At the end of class we engaged in the “Three-Step Emotional Change Technique.” For anyone who hasn’t heard of this, Rita and I published a description in our Tough Kids, Cool Counseling book. You can check it out at: http://www.amazon.com/Tough-Kids-Cool-Counseling-User-Friendly/dp/1556202741/ref=sr_1_1?s=books&ie=UTF8&qid=1348446338&sr=1-1&keywords=tough+kids+cool+counseling

Below you can read a version of the Emotional Change Technique adapted from Tough Kids, Cool Counseling:

The Three-Step, Push-Button Emotional Change Technique

            An early and prominent Adlerian therapist, Harold Mosak, originally developed and tested the push-button technique as a method for demonstrating to clients that thinking different thoughts can effectively change mood states (Mosak, 1985). The purpose of Mosak’s technique was to help clients experience an increased sense of control over their emotions, thereby facilitating a sense of encouragement or empowerment (Mosak, 2000, personal communication).

            Mosak’s push-button technique can be easily adapted to work with young clients. When we implement this technique with younger clients, we are playful and call it an emotional change trick. When using this technique with teenagers, we describe it as a strategy for gaining more personal control over less desirable emotions. In essence, the three-step, push-button, emotional change technique is an emotional education technique; the primary goal is to teach clients that, rather than being at the mercy of their feelings, they may learn some strategies and techniques that provide them with increased personal control over their feelings.

The following example illustrates Adlerian emotional education principles and Mosak’s push-button technique expanded to three distinct steps.

Case example.  Sam, a 13-year-old European American boy, was referred because of his tendency to become suddenly stubborn, rigid, and disagreeable when interacting with authority figures. Sam arrived for his appointment accompanied by his mother. It quickly became obvious that Sam and his mother were in conflict. Sam was sullen, antagonistic, and difficult to talk with for several minutes at the outset of the session. Consequently, the Three-Step, Push-Button Emotional Change Technique (TSPB) was initiated:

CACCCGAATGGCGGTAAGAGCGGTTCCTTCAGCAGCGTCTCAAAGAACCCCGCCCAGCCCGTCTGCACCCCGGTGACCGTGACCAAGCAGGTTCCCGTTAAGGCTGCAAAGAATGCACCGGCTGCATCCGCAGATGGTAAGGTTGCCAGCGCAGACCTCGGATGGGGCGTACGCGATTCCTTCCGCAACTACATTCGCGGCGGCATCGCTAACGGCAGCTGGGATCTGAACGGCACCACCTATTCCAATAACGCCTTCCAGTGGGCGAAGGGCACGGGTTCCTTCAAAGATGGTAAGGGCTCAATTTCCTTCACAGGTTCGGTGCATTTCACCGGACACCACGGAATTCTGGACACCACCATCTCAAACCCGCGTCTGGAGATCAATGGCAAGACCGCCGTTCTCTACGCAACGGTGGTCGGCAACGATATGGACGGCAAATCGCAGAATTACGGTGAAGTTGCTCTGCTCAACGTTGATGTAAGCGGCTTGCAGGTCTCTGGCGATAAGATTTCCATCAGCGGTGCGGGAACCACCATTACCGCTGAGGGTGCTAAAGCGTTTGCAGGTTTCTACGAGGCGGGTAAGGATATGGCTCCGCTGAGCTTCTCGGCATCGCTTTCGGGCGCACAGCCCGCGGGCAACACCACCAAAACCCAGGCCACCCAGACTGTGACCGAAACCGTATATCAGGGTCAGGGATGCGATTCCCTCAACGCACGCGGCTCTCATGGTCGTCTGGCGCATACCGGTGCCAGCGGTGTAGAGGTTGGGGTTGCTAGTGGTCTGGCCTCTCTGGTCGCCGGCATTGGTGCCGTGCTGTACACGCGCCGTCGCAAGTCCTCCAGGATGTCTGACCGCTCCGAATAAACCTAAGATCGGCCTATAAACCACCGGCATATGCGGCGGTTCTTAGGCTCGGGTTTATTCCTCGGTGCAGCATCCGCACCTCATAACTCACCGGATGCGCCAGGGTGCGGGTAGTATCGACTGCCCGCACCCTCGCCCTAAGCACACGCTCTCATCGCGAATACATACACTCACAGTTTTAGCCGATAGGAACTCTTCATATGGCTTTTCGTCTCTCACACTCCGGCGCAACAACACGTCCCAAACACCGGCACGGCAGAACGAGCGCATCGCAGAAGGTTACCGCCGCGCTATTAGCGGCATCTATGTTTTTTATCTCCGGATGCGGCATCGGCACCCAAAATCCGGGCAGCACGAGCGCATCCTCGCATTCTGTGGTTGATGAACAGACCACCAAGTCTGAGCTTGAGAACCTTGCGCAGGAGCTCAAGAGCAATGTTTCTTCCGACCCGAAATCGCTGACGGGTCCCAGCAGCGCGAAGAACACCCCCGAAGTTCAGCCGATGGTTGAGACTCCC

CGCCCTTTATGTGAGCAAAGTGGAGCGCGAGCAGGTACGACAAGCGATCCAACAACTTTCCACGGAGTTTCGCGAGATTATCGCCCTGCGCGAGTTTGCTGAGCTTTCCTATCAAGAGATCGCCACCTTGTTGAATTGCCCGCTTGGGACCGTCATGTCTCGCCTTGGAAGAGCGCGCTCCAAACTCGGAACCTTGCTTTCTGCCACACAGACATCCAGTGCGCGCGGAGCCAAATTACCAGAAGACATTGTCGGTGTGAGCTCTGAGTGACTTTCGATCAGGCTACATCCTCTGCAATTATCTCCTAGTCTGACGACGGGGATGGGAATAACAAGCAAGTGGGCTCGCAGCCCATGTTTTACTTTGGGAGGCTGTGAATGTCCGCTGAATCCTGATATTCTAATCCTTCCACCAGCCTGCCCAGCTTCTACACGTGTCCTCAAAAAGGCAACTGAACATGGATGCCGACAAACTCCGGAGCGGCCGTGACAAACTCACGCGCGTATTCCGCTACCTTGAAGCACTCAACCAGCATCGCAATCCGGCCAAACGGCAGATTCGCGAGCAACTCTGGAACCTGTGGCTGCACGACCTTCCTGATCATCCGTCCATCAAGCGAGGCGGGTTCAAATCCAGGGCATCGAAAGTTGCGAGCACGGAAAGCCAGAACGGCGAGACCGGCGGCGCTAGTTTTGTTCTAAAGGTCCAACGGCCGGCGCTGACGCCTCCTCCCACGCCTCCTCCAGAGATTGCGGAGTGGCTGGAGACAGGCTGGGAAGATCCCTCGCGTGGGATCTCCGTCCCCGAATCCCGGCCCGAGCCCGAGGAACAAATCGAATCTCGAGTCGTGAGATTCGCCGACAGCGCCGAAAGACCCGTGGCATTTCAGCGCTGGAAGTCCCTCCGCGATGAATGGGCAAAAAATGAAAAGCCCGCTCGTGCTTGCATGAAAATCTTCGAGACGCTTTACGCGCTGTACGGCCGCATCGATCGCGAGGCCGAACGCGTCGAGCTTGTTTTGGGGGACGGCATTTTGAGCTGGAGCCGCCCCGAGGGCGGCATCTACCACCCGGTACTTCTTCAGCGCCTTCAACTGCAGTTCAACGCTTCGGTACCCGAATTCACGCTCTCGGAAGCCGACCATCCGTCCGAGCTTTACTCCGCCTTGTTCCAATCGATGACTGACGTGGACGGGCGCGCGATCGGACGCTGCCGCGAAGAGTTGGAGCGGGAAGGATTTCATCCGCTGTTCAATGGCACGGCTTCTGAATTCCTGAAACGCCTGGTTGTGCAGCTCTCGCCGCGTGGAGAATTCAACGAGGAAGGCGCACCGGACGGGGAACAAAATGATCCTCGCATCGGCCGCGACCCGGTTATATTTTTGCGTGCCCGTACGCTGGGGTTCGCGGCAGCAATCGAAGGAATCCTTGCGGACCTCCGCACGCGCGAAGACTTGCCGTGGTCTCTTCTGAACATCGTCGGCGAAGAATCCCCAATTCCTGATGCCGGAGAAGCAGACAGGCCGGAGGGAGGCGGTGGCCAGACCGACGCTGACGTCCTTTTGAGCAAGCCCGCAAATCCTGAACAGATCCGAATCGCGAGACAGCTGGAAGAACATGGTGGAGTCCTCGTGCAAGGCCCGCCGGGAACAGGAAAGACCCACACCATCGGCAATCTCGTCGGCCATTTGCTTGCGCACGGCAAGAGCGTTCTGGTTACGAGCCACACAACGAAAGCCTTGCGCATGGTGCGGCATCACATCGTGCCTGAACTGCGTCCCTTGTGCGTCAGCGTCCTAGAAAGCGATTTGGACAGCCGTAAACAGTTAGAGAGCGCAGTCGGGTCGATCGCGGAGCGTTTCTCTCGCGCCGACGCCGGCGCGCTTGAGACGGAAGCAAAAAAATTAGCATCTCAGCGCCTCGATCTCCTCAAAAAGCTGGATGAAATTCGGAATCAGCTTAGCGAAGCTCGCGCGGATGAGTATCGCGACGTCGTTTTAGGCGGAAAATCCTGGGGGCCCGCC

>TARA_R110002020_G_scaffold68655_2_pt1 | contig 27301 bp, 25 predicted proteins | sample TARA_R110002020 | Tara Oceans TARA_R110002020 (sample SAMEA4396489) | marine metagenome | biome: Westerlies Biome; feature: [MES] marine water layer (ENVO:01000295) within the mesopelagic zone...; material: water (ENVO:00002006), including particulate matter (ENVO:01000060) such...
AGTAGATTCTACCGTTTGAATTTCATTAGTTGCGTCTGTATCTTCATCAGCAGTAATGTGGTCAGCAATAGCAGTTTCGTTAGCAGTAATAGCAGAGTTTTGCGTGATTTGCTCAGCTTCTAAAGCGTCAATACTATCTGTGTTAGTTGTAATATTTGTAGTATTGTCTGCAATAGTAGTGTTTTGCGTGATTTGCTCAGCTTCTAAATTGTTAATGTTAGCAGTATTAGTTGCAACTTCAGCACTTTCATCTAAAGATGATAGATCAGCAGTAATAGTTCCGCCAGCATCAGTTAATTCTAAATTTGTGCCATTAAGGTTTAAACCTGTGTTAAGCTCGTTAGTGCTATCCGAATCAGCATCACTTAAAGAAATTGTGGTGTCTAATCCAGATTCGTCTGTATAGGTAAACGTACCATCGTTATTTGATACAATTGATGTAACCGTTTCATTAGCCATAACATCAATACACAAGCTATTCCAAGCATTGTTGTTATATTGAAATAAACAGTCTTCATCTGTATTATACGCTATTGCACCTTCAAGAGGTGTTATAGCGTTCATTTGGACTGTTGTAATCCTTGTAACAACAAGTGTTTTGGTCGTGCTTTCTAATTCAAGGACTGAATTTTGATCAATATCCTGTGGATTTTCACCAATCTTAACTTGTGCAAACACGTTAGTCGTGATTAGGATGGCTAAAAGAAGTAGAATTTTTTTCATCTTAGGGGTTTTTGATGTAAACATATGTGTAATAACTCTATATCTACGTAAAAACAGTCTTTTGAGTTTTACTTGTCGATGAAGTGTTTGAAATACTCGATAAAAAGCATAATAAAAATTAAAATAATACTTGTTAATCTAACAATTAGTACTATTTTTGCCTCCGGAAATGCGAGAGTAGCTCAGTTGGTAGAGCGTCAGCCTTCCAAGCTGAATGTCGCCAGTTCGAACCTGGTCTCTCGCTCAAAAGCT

Preparation/Explanation.

JSF:     I see you’re in a bad mood today. I have this . . . well, it’s kind of a magic trick and I             thought maybe you’d be interested. Want to hear about it?

S:         (Shrugs).

JSF:     It’s a trick that helps people get themselves out of a bad mood if they want to. First, I           need to tell you what I know about bad moods. Bad moods are weird because even             though they don’t really feel good, lots of times people don’t want to get out of their bad      mood and into a better mood. Do you know what I mean? It’s like you kind of want to         stay in a bad mood; you don’t want anybody forcing you to change out of a bad mood.

S:         (Nods in agreement.)

JSF:     And you know what, I’ve noticed when I’m in a bad mood, I really hate it when someone          comes up to me and says: “Cheer up!” or “Smile!”

S:         Yeah, I hate that too.

JSF:     And so you can be sure I’m not going to say that to you. In fact, sometimes the best thing    to do is just really be in that bad mood—be those bad feelings. Sometimes it feels great to            get right into the middle of those feelings and be them.

S:         Uh, I’m not sure what you’re talking about.

JSF:     Well, to get in control of your own feelings, it’s important to admit they’re there, to get to   know them better. So, the first step of this emotional change trick is to express your bad      feelings. See, by getting them out and expressing them, you’re in control. If you don’t   express your feelings, especially icky ones, you could get stuck in a bad mood even             longer than you want.

As you can see, preparation for the TSPB technique involves emotional validation of how it feels to be in a bad mood, information about bad moods and how people can resist changing their moods or even get stuck in them, hopeful information about how people can learn to change their moods, and more emotional validation about how it feels when people prematurely try to cheer someone up.

Step 1: Feel the feeling. Before moving clients away from their negative feelings, it’s appropriate—out of respect for the presence and meaning of emotions—to help them feel their feelings. This can be challenging because most young people have only very simplistic ideas about how to express negative feelings. Consequently, Step 1 of the TSPB technique involves helping youth identify various emotional expression techniques and then helping them to try these out. We recommend brainstorming with young clients about specific methods for expressing feelings. The client and counselor should work together (perhaps with a chalk/grease board or large drawing pad), generating a list of expressive strategies that might include:

  • scribbling on a note pad with a black marker
  • drawing an angry, ugly picture
  • punching or kicking a large pillow
  • jumping up and down really hard